Having the ability to process both inbound and outbound mail in a matter of seconds, then quickly upload the information to a case-management system enhances productivity immensely. Let’s examine the traditional workflow when a Notice to Appear arrives in the mail. Upon delivery to the mailroom, the envelope is opened by a staff member who determines the appropriate person it needs to go to. It’s then hand-delivered to that person who examines the piece of mail to confirm he or she is the right person to receive it. They then scan that document and upload it into the case-management system—naming it as a “Notice to Appear.” Another staff member, then records the fact that a Notice to Appear just arrived in the case-management system. The actual paper document is then stored in a paper file.On the outbound side when a response needs to be sent, the typical workflow in a law office involves printing, folding and inserting documents into an addressed envelope. The envelope goes down to the mailroom to be weighed for metered postage, unless, the piece needs to be sent Certified Mail. In that case, more steps are involved filling out the “green card,” affixing it and taking it to the post office for delivery.
  2. Improved Accountability
    The ability to attach “a timer” to every piece of mail that comes in helps improve accountability across the firm. In addition to knowing when a mail piece is received, opened, and placed in someone’s queue to be processed, law firms can gain insight into how long it took Mary to process her mail— this week, this month, this year— compared to Tom, for example. This allows firm administrators and/or managing partners to see who is doing a good job in terms of actively managing paperwork versus letting documents or files pile up on their desks.Traditionally, it’s hard to know that somebody is really busy unless you physically walk by their office and inquire about the accumulation of files that seem to be taking over their desk. With automation, all the workflow processes are now tracked digitally, which gives a law firm the ability to see that Mary takes 1 hour and 22 minutes to process her mail compared to Tom who takes 9 hours and 12 minutes. The firm can then work with Tom to help him process his mail more quickly, as there may be important documents that need to be acted on immediately.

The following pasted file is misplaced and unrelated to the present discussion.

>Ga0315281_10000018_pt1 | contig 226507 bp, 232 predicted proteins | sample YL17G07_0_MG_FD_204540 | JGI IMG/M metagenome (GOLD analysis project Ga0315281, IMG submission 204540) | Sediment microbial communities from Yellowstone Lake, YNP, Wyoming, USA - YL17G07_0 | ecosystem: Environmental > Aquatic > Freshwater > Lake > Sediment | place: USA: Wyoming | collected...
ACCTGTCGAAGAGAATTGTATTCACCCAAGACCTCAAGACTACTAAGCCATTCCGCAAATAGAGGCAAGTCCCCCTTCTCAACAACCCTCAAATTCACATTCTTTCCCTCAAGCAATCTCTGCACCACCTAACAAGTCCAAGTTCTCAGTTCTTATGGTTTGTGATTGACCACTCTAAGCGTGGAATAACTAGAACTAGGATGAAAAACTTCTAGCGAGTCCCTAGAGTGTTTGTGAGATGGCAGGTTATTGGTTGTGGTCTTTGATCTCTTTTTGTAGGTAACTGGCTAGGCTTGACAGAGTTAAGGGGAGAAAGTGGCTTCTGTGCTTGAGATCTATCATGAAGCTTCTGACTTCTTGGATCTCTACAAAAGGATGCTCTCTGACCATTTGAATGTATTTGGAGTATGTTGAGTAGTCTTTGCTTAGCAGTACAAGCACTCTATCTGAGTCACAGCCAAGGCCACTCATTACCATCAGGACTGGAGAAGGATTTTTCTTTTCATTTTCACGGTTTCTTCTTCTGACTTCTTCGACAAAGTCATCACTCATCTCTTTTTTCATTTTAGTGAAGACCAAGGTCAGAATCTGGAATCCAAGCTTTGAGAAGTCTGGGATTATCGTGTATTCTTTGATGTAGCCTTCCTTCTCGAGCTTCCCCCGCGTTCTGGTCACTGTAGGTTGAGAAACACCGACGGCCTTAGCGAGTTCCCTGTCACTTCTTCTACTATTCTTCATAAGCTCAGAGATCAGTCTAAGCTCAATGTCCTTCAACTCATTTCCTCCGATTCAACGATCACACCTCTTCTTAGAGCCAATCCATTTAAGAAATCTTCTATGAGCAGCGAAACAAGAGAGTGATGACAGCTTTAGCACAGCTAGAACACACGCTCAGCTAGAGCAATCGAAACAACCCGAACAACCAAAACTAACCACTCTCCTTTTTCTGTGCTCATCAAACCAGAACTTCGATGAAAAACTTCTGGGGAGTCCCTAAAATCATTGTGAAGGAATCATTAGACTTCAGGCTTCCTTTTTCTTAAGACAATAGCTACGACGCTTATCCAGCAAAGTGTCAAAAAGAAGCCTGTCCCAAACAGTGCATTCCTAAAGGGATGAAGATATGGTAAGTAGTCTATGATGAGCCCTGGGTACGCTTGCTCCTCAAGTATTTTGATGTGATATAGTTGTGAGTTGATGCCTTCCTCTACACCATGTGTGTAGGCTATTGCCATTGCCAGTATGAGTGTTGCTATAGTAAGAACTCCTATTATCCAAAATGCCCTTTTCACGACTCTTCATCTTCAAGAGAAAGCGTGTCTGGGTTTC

3. New Found Visibility
    The most robust digital mailroom solutions give law firms extra visibility into what’s going on with both inbound and outbound mail through a number of customizable dashboards and reports. The firm gains real-time insight into how many pieces of mail are being processed, the different document types, the number of pages, and where a document may be in the workflow process.
  4. Secure and Confident Compliance
    Having the kind of new visibility mentioned above adds an additional benefit, which is compliance. This type of automation creates a detailed audit trail for every single piece of inbound mail.All inbound mail, whether email, fax, U.S. Postal Service, or overnight mail comes into a common-capture platform. Mail is processed in the same manner, in an encrypted format, every single time. The encrypted documents go through the workflow and are uploaded to case-management systems—creating a new level of security that all information is processed, housed and shared in a compliant fashion (for example, meeting PCI certifications, SOC 2 certifications, etc.).

For law firms, it’s beneficial to not only to eliminate the every-day manual tasks connected to their mailrooms, but also to automate the associated workflows that can spread compliance, visibility and efficiency across the entire office.

In Part Two of this series, we discuss five other legal workflows worth automating.